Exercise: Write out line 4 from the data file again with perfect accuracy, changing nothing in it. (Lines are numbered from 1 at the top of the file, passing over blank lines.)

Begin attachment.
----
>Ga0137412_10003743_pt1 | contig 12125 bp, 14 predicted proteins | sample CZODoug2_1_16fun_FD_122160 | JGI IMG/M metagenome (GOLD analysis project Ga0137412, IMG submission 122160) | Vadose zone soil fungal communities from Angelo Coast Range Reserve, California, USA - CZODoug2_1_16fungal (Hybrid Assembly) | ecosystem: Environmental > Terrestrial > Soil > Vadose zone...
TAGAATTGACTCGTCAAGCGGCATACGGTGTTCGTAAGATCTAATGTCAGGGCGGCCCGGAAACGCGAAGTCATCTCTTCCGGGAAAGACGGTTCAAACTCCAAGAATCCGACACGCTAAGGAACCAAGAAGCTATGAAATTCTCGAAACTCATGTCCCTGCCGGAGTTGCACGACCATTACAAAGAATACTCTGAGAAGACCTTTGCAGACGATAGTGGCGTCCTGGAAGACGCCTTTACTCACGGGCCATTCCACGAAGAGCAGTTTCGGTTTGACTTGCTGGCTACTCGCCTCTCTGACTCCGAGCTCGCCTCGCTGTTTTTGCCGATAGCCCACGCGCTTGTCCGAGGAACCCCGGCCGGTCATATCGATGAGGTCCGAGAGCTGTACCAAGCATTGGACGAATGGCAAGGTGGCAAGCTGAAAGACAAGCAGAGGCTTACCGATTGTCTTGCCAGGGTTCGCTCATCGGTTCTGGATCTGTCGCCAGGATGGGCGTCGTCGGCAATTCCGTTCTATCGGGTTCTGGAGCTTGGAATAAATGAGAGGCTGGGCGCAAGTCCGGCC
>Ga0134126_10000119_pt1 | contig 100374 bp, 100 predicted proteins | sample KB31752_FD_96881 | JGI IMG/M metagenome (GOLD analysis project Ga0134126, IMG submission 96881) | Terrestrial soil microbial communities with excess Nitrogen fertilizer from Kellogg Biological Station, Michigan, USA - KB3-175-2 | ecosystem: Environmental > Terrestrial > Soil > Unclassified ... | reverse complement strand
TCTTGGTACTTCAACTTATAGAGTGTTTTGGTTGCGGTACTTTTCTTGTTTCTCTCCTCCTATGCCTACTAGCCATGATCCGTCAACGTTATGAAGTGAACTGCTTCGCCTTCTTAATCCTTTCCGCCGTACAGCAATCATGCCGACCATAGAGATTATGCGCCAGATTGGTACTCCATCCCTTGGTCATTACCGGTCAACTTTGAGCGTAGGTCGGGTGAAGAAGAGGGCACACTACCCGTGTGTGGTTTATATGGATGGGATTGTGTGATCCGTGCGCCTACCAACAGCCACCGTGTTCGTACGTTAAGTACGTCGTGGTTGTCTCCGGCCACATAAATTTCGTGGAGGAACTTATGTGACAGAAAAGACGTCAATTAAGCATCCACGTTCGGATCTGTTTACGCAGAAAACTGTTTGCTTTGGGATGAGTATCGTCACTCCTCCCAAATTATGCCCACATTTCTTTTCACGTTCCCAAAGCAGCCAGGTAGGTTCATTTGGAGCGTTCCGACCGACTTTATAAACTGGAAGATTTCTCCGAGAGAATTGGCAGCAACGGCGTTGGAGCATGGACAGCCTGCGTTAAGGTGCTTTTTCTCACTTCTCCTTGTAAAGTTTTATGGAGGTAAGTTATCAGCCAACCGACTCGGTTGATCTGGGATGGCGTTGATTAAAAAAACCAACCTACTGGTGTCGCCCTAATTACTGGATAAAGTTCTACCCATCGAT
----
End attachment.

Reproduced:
TCTTGGTACTTCAACTTATAGAGTGTTTTGGTTGCGGTACTTTTCTTGTTTCTCTCCTCCTATGCCTACTAGCCATGATCCGTCAACGTTATGAAGTGAACTGCTTCGCCTTCTTAATCCTTTCCGCCGTACAGCAATCATGCCGACCATAGAGATTATGCGCCAGATTGGTACTCCATCCCTTGGTCATTACCGGTCAACTTTGAGCGTAGGTCGGGTGAAGAAGAGGGCACACTACCCGTGTGTGGTTTATATGGATGGGATTGTGTGATCCGTGCGCCTACCAACAGCCACCGTGTTCGTACGTTAAGTACGTCGTGGTTGTCTCCGGCCACATAAATTTCGTGGAGGAACTTATGTGACAGAAAAGACGTCAATTAAGCATCCACGTTCGGATCTGTTTACGCAGAAAACTGTTTGCTTTGGGATGAGTATCGTCACTCCTCCCAAATTATGCCCACATTTCTTTTCACGTTCCCAAAGCAGCCAGGTAGGTTCATTTGGAGCGTTCCGACCGACTTTATAAACTGGAAGATTTCTCCGAGAGAATTGGCAGCAACGGCGTTGGAGCATGGACAGCCTGCGTTAAGGTGCTTTTTCTCACTTCTCCTTGTAAAGTTTTATGGAGGTAAGTTATCAGCCAACCGACTCGGTTGATCTGGGATGGCGTTGATTAAAAAAACCAACCTACTGGTGTCGCCCTAATTACTGGATAAAGTTCTACCCATCGAT